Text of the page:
This list of codes is often the basis for both state and private plans – there are many coverage documents that include language like, “we adhere to the same standards for telehealth as CMS” or “eligible services include the list of CY__ CMS telehealth eligible service codes.” So, even if a provider is not contracted with Medicare, it is still important to be familiar with this list. In cases where a benefit plan is more progressive, this list is still used as a starting point – it sets the low bar of the minimum coverage required for the industry as a whole.
2019 Current Procedural Terminology Manual from the American Medical Association
The other list of codes that is important to be familiar with is in the CPT manual itself. Every year the American Medical Association releases an updated version of their coding manuals, both for procedures/services and for diagnoses. The CPT codes are accepted by all payers as the standard of billing for an encounter – they are basically a way to take the encounter notes and make them into something measurable and consistent regardless of the style or type of practice of an individual physician. In the back of the book is “Appendix P” which is a list of codes that can be delivered via telehealth. This list is often referenced alongside the CMS list in policy documents as covered telehealth services for private payers and Medicaid plans alike.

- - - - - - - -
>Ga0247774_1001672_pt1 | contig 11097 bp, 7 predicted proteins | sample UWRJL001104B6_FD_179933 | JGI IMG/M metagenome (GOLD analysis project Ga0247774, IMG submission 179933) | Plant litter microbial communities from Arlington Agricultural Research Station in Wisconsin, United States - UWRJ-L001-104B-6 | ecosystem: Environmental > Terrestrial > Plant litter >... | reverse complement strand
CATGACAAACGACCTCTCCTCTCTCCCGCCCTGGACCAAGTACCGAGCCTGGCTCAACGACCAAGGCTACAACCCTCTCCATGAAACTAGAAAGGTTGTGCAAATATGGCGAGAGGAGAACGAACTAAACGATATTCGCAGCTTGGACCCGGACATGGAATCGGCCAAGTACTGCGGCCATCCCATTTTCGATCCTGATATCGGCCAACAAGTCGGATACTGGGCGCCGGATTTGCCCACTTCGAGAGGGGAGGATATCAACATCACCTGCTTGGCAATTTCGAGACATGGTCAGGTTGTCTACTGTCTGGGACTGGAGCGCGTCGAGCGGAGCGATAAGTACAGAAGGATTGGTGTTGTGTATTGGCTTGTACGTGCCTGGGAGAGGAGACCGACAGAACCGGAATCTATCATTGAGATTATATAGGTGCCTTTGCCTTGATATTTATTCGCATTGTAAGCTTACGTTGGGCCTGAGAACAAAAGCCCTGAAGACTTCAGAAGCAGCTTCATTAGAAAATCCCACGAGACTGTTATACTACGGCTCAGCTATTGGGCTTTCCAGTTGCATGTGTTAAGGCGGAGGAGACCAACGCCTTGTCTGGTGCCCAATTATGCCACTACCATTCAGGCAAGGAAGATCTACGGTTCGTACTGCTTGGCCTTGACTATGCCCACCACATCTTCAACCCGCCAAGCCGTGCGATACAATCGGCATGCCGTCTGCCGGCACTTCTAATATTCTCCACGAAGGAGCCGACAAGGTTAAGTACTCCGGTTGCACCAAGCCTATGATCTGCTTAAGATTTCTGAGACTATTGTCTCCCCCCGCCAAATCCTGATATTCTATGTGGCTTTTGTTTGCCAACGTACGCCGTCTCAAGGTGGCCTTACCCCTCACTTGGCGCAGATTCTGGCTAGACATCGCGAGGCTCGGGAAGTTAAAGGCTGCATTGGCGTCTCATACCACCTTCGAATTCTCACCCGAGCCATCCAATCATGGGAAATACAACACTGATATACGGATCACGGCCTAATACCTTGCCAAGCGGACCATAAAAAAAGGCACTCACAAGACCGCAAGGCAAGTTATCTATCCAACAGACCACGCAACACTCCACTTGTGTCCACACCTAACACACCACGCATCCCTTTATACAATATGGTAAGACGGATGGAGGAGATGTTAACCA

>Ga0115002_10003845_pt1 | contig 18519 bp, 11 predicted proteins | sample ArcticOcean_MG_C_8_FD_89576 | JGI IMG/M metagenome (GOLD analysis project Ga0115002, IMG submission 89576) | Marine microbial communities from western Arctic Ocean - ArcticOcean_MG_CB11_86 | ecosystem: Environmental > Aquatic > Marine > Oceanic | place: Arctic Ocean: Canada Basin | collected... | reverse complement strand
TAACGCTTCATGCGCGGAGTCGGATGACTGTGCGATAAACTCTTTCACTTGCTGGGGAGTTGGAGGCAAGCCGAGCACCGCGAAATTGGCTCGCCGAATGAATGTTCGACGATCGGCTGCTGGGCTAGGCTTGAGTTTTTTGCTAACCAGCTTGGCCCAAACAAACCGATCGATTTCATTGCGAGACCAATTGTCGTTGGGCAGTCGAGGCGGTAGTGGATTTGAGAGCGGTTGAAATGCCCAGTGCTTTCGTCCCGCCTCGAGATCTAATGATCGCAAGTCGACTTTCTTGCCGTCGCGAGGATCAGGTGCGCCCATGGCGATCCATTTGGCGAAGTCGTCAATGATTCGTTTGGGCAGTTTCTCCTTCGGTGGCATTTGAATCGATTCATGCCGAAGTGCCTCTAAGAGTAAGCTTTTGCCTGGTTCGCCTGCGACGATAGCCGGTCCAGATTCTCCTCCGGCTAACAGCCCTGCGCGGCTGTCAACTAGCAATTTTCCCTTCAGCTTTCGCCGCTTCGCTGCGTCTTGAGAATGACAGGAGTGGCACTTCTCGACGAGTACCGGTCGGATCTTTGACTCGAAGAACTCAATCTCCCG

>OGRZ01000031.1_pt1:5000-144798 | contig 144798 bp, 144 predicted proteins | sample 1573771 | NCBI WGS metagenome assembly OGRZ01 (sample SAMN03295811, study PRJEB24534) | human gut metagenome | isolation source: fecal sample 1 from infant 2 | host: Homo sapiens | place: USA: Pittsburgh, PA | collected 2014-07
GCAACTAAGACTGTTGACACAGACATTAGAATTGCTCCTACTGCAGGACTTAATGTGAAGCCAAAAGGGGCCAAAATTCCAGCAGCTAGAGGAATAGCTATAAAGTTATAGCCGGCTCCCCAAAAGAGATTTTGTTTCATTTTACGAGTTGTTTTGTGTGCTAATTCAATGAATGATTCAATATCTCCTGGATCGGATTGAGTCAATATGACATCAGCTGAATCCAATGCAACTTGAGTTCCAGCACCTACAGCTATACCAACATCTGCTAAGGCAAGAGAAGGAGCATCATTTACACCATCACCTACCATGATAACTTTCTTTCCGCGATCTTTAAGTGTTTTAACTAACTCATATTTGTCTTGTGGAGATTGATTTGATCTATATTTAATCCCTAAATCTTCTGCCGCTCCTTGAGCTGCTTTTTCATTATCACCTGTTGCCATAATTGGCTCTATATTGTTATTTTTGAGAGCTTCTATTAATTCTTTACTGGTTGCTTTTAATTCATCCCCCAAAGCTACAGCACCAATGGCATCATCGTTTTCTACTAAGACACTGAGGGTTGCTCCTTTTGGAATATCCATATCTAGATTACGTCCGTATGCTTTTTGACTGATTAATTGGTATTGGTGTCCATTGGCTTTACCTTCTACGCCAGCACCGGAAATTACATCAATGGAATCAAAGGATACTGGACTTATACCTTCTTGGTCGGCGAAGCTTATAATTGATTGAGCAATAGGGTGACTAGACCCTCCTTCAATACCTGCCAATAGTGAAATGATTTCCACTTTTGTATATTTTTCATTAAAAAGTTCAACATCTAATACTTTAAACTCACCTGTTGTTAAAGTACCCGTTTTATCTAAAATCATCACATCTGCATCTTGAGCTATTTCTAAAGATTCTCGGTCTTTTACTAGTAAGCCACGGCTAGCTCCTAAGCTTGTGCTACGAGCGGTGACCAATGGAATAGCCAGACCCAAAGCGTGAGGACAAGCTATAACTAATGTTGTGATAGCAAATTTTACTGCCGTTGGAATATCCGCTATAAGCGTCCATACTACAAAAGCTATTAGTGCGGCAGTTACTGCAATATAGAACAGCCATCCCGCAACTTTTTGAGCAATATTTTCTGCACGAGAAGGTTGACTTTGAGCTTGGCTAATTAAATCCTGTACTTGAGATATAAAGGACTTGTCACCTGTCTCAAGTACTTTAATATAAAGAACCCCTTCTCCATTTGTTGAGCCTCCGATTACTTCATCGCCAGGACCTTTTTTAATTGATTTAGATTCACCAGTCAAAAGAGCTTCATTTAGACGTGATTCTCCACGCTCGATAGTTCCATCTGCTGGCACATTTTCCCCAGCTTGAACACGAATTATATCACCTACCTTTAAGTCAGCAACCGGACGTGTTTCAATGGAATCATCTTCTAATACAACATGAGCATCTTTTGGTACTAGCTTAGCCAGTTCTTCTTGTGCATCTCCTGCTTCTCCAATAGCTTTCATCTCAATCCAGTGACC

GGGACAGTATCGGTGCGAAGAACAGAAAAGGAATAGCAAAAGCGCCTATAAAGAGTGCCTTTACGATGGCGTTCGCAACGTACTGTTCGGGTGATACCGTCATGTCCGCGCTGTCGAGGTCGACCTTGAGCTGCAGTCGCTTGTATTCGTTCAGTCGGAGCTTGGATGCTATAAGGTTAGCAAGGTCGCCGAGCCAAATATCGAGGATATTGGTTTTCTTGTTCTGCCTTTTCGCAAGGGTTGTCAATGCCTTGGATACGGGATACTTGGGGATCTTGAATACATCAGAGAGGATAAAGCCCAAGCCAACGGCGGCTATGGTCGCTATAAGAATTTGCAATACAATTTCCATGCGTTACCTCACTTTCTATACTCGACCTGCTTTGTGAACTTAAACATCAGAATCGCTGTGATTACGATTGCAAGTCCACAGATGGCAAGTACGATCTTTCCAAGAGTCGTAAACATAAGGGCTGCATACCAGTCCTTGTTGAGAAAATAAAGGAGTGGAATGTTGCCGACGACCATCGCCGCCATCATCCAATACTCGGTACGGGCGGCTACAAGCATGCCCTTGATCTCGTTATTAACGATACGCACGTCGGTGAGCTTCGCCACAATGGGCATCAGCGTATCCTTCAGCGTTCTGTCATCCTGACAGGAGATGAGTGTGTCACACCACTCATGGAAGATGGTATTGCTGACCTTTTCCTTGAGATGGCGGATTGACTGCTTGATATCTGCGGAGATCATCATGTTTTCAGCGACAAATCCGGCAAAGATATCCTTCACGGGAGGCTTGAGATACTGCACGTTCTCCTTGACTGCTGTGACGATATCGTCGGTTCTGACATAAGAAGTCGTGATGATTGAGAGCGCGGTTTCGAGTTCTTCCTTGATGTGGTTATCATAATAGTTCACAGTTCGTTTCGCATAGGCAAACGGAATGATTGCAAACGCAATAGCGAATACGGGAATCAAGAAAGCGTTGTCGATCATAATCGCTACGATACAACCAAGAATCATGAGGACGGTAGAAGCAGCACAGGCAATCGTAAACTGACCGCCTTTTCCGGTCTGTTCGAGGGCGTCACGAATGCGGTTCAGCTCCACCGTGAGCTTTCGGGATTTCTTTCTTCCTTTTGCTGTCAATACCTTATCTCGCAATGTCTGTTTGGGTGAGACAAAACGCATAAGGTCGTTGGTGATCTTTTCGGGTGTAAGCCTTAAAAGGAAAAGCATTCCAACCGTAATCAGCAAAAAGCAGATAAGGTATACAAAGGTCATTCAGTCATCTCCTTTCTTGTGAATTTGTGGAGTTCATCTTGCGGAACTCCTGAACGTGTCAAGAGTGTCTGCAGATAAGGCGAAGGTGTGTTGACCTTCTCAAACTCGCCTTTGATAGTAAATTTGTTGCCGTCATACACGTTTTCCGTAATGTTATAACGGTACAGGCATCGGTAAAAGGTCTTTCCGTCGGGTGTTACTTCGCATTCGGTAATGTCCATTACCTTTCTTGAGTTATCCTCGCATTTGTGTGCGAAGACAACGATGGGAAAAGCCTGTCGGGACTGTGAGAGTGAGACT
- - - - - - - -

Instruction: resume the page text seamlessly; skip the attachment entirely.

The Great Modifier Debate
The most confusing aspect of coding telehealth encounters surround the use (or disuse) of modifiers, hands down. Over the years Medicare, Medicaid and private payers have stated their preferences in an inconsistent way – some prefer the older GT code denoting that the service was delivered virtually, while some (including Medicare for services on or after January 1, 2018) prefer the Place of Service (POS) code 02 to be used instead.
In addition to that difference, the AMA included the modifier -95 for the first time in the 2017 CPT manual. That modifier established that a service was delivered via live-video telehealth and can only be applied to codes listed in Appendix P. However, there is no clear standard as far as whether insurance providers accept or use that modifier or not. Medicare, for example, does not.